9. Carolyn asks: My question is about fueling on the run. I can barely manage to open and eat a GU without getting most of it on my hand, and I’m a back-of-the-pack runner who can take time to walk and eat. How do you not end up with more fuel outside than in when you don’t even break stride to eat\drink?
Dylan responds: It’s all about practice. During training I practice drinking from water bottles and taking in gels while running race pace. I’m lucky that I can drink the same drink from the same bottles in the race that I do in training (elites have special drink stations). It wasn’t easy to learn at first and often I ended up with more on my shirt than in my mouth. But, slowly but surely I got better at it, even when really tired!
10. Jim asks: How can we recognize and stay ahead of running burnout?
Dylan responds: It’s important to monitor your training regularly. I keep a training log where I include descriptions of my mood and energy level. Usually from this I can tell if I’m starting to over do things in training. When I have more than 10 days of the same feeling of tiredness and being irritated I know that is a sign I need to back off a little bit.
Also see: Lanni Marchant takes 10 questions. To register your own questions at EachCoach, and see your goals printed in iRun and the National Post, please see www.eachcoach.com.
September 12th, 2014
iRun because running loves me back.–Rhonda-Marie Avery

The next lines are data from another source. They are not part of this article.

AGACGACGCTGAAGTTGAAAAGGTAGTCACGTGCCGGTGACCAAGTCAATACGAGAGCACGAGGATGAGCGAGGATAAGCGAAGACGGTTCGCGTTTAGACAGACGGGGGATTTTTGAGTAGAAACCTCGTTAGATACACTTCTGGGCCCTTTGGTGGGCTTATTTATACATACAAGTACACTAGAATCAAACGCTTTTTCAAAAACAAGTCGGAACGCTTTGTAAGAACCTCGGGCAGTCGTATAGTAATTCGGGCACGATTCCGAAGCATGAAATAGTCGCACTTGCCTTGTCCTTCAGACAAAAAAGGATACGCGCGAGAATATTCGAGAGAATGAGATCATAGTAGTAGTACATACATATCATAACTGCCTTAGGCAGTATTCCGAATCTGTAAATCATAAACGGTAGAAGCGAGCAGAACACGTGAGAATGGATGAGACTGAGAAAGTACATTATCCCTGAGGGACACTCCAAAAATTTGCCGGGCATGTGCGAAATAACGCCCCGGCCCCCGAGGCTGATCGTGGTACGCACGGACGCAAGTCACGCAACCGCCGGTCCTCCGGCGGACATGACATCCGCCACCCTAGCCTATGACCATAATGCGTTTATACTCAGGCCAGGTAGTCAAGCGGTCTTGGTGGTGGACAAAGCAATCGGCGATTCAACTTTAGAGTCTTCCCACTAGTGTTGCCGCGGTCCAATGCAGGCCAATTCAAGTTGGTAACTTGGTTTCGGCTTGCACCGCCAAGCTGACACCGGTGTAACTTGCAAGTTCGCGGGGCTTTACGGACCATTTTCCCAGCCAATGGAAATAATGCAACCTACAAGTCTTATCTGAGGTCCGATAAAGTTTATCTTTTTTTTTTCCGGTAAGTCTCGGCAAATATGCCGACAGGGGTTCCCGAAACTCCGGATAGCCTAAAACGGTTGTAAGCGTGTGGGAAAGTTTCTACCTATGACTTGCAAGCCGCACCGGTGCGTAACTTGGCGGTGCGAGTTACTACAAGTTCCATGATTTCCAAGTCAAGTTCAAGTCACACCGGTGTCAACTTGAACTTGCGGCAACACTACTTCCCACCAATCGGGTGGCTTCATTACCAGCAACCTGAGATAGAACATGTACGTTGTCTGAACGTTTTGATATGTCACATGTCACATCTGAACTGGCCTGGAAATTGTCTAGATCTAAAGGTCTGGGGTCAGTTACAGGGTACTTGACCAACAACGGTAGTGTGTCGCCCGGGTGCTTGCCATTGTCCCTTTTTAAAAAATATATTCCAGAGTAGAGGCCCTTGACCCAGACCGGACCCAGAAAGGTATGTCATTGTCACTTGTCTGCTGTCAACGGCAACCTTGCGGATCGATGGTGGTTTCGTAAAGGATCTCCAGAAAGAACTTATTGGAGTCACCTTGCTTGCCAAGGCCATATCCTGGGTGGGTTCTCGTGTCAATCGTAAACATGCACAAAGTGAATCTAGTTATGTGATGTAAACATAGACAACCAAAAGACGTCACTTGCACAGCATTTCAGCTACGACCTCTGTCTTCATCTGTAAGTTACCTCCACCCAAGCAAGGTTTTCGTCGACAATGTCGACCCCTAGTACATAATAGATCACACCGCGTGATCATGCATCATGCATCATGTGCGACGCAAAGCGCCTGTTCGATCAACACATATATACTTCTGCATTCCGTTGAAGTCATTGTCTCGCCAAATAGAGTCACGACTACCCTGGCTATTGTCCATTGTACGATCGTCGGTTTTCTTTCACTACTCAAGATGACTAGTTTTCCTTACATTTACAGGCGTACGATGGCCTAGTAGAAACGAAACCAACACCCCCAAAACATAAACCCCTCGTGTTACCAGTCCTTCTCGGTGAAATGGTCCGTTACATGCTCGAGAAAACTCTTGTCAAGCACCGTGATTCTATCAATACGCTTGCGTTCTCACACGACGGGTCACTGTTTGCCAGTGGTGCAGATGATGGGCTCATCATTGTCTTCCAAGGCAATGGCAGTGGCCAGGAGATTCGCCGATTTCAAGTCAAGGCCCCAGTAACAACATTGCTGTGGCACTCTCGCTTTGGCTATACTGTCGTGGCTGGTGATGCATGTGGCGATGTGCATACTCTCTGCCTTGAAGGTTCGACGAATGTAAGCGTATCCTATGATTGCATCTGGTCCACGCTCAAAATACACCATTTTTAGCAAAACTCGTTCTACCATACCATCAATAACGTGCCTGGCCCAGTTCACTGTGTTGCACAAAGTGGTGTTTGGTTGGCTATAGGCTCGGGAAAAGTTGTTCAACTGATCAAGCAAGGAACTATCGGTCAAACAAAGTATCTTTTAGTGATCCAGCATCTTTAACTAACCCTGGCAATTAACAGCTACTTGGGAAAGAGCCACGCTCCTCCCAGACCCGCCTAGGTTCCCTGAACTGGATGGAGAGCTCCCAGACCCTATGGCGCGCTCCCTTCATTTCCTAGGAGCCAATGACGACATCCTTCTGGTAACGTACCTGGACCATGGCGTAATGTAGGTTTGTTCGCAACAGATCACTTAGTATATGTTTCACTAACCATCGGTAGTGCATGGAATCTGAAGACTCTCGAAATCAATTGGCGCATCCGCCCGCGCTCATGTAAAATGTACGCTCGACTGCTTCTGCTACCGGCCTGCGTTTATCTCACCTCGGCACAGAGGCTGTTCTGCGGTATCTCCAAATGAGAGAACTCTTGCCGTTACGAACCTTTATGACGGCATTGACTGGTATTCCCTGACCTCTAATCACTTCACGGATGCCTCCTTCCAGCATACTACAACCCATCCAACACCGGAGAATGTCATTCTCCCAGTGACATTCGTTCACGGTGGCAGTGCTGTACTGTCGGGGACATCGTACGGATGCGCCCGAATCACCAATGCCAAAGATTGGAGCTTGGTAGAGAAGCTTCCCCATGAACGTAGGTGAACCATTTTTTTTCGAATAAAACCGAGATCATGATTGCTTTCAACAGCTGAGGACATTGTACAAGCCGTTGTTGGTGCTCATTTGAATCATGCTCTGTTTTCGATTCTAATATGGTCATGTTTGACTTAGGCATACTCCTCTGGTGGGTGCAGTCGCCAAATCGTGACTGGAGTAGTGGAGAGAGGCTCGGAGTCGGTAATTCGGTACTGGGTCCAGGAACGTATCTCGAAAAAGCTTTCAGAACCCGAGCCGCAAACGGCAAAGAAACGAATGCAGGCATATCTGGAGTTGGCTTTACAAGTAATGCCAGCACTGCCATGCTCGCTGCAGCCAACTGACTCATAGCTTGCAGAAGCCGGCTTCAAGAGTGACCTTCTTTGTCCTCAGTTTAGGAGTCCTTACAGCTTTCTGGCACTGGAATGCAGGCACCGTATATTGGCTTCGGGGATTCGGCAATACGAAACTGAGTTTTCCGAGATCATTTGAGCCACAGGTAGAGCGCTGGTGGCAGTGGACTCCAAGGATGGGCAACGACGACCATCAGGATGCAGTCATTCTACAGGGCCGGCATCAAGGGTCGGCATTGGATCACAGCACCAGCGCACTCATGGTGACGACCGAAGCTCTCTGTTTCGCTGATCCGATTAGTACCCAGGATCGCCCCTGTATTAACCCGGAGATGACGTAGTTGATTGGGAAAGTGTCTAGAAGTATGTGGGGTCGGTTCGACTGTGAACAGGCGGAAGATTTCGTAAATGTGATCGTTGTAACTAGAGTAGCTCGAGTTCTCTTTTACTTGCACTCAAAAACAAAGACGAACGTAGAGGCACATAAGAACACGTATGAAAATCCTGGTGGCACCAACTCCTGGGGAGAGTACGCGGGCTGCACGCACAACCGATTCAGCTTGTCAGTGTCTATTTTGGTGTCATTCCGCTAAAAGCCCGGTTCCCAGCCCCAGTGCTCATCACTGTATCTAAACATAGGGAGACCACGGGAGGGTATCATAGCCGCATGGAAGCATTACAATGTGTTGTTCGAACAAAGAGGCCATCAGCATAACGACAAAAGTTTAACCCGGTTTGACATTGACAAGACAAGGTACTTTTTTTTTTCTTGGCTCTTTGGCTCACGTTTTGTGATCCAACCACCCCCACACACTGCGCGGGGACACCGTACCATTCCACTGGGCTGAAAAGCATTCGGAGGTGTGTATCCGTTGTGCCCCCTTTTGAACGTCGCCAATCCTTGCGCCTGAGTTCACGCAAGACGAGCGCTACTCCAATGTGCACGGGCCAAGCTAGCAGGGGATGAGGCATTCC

For ultra-runners, running the Bruce Trail is a significant accomplishment. Spanning 885 km along the Niagara Escarpment, the Bruce Trail is “Canada’s oldest and longest marked footpath,” and a UNESCO World Biosphere Reserve. This summer Rhonda-Marie Avery, a legally blind runner, took on the challenge of running the Bruce Trail, sharing her incredible story and why every runner should experience this stunning natural wonder.
By Katherine Stopa
Rhonda-Marie Avery (@envisions2014), a legally blind runner, successfully completed the Bruce Trail in support of Achilles Canada, a non-profit organization that provides people with various disabilities an opportunity to run. With the help of two running guides, and the support of a team of over 50 volunteers, she began her journey from the north end of the Bruce Trail on August 4th, 2014. During her quest she posted daily podcasts on her blog, and received unwavering support from the online community. She walked the final 5k with the general public, disabled or not, so that everyone could experience the Trail.